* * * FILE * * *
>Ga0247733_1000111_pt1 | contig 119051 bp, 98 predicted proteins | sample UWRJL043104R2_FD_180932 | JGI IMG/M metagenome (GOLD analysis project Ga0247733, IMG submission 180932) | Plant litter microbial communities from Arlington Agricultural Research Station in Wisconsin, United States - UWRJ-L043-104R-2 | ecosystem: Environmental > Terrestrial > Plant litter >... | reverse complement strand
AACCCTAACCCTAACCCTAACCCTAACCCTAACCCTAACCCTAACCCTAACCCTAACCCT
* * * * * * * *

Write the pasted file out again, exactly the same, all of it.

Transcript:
>Ga0247733_1000111_pt1 | contig 119051 bp, 98 predicted proteins | sample UWRJL043104R2_FD_180932 | JGI IMG/M metagenome (GOLD analysis project Ga0247733, IMG submission 180932) | Plant litter microbial communities from Arlington Agricultural Research Station in Wisconsin, United States - UWRJ-L043-104R-2 | ecosystem: Environmental > Terrestrial > Plant litter >... | reverse complement strand
AACCCTAACCCTAACCCTAACCCTAACCCTAACCCTAACCCTAACCCTAACCCTAACCCT